An insurance product benefits from risk pooling on time (long-term premium payments), space (different uncorrelated geographies or types of people), and portfolio (different sets of policies) to keep claims ratio below 1. The multitude of small micro-insurers trawling the low income countries enjoy none of the basic requirements. In the context of micro-insurance based financial products, pls read thisthis, and this

If we try doing the math, we will soon realise in no time that self-financed micro-insurance for the poor is an impossible proposition. In fact, it is no surprise that even the most efficient and largest crop-insurance schemes in the developing world, including China, enjoy over 80% premium subsidy support. India’s new massive nation-wide crop insurance program, Pradhan Mantri Fasal Bima Yojana (PMFBY), has premium subsidy of a whopping 98%As the slide 6 here shows, subsidies, even in the US with crop-insurance are substantial. Even by squeezing out all the efficiency gains from financial engineering and technology, the commercial viability frontier will still remain very distant. In any case, whatever the insurer will pay out has to come from what is remaining after covering their costs – a claim ratio above 100% is not sustainable.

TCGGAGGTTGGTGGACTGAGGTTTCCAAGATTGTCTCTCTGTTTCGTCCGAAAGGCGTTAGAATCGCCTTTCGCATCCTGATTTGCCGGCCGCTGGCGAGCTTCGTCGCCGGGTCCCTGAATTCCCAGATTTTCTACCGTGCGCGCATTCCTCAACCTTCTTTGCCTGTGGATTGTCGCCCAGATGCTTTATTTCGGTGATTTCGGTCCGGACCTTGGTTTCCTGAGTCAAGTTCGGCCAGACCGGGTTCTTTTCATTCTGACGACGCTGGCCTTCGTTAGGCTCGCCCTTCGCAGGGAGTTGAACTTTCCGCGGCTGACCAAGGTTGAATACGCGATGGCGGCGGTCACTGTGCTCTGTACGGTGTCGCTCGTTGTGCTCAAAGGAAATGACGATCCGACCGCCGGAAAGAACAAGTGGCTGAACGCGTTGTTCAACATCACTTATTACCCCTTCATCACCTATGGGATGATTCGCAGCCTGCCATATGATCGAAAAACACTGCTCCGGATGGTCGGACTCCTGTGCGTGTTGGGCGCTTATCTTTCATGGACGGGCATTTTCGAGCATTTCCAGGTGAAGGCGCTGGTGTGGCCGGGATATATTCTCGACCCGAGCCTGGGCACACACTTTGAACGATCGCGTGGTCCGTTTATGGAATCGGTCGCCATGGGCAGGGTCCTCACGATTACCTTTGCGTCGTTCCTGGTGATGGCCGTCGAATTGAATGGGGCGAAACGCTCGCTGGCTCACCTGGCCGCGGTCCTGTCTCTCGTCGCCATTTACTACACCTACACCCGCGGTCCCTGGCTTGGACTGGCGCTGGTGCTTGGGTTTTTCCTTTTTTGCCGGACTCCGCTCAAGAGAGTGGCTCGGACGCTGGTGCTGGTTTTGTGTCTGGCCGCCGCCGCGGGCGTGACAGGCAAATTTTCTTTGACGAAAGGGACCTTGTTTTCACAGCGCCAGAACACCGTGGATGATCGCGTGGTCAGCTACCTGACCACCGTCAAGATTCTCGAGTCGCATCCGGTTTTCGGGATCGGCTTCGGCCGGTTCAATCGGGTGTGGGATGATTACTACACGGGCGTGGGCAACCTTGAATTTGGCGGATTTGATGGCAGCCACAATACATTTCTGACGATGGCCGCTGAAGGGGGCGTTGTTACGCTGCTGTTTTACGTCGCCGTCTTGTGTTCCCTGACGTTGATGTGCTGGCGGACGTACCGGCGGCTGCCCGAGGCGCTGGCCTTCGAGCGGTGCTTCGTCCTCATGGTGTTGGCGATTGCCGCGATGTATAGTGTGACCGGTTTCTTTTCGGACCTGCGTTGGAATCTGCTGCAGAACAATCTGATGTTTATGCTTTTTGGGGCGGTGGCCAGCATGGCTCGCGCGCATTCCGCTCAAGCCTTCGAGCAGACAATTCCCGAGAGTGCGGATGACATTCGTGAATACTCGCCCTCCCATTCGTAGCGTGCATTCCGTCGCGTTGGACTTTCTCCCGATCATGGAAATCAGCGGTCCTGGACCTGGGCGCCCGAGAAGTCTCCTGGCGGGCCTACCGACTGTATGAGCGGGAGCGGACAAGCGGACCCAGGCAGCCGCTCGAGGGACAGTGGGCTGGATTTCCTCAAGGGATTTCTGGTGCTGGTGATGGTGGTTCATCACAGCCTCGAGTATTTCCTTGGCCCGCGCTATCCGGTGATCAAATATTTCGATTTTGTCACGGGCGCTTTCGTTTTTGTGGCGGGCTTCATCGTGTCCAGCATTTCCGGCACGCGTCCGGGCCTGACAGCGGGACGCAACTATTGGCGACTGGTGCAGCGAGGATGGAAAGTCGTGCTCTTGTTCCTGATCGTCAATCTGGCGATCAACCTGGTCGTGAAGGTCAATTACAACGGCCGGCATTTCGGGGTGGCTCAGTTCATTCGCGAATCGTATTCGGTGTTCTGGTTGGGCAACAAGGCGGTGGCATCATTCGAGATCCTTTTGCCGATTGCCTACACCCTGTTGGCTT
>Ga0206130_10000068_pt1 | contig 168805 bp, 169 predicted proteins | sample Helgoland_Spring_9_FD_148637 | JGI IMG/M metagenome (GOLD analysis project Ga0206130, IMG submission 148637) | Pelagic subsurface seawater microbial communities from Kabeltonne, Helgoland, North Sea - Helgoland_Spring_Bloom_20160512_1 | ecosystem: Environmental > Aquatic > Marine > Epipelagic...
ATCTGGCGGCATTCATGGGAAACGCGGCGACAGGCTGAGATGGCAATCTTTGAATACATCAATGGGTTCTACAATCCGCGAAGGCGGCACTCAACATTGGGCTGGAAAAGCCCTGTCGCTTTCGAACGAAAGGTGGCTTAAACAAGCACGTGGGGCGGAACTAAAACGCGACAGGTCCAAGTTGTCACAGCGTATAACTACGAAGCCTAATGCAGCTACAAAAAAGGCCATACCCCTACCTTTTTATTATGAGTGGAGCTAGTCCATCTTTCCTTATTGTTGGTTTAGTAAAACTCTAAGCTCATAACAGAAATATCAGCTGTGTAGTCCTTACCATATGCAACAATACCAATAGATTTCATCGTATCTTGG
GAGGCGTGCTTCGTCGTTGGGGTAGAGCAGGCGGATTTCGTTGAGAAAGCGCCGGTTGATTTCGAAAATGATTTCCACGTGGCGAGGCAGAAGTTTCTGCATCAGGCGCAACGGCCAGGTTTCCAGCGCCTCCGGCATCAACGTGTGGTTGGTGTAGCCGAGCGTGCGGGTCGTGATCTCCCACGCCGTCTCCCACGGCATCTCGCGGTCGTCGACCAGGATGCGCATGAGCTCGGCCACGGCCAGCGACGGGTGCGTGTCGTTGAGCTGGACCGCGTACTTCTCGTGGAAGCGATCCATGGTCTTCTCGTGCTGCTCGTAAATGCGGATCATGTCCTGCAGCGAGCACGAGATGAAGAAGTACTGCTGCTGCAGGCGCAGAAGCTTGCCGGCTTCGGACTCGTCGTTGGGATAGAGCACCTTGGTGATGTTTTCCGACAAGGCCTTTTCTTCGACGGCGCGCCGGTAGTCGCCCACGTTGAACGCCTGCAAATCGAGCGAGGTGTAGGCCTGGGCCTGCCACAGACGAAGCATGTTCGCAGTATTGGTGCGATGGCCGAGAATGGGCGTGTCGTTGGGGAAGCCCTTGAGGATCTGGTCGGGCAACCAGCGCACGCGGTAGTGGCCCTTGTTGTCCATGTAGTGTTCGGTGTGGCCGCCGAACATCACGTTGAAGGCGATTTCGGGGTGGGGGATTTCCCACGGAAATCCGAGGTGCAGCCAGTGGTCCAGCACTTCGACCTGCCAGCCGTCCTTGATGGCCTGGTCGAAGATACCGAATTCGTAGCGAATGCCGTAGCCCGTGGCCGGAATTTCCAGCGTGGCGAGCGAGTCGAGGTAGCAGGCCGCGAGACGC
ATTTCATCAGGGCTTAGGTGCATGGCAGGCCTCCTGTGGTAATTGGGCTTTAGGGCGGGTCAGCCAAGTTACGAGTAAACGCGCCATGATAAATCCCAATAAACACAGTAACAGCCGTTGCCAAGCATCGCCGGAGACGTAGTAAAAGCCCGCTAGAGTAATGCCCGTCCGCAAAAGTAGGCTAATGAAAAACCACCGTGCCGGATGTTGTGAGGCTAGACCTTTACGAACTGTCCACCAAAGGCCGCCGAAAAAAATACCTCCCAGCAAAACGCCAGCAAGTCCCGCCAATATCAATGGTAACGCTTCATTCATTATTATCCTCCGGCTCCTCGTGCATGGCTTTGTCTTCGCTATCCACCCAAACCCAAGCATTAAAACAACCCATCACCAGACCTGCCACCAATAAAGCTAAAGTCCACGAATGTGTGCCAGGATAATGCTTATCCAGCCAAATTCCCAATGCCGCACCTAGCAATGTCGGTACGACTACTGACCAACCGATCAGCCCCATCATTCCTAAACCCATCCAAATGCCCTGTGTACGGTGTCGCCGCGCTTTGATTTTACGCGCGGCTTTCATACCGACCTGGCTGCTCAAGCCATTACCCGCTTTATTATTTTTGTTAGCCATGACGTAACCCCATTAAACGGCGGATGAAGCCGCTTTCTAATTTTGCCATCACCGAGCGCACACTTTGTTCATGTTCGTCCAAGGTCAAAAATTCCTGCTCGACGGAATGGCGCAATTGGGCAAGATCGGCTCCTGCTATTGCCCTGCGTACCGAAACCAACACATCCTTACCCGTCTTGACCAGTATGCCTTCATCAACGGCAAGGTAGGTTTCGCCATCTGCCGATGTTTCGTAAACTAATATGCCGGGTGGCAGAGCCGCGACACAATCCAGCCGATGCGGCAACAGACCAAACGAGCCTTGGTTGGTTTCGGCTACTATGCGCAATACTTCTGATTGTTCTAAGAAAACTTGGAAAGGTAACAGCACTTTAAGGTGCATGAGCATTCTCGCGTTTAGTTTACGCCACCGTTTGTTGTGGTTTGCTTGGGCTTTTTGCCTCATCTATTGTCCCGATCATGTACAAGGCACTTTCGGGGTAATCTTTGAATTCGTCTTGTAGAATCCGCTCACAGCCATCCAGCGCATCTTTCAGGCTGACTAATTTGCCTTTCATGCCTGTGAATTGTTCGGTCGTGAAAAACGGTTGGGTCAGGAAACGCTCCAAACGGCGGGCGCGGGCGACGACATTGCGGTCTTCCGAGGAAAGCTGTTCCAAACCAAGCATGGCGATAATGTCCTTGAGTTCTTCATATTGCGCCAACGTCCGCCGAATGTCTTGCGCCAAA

In simple terms, index insurance tries to do both financial engineering and weather modelling to address a complex development challenge. This is a double challenge. One, the actuarial models have to support affordable premiums. Two, the index data model that underpins the premium calculation has to be robust enough to minimise basis risks and also ensure that the development objectives are met. The first suffers historical data deficiencies and the second is an emerging area of research fraught with deep uncertainties. 

In contrast, a direct payment to identified victims does not involve any of the risk mitigation and transaction costs associated with managing an insurance. However, it does involve the challenge of assessing damages and their validation, whereas an index insurance only requires more easily verifiable (though less directly linked to the desired outcome) index triggers. But it eliminates the significant basis risk faced by farmers and ensures that the desired development objectives are realised. Besides, it also captures the true cost of crop damage mitigation in a clean, direct, and efficient manner.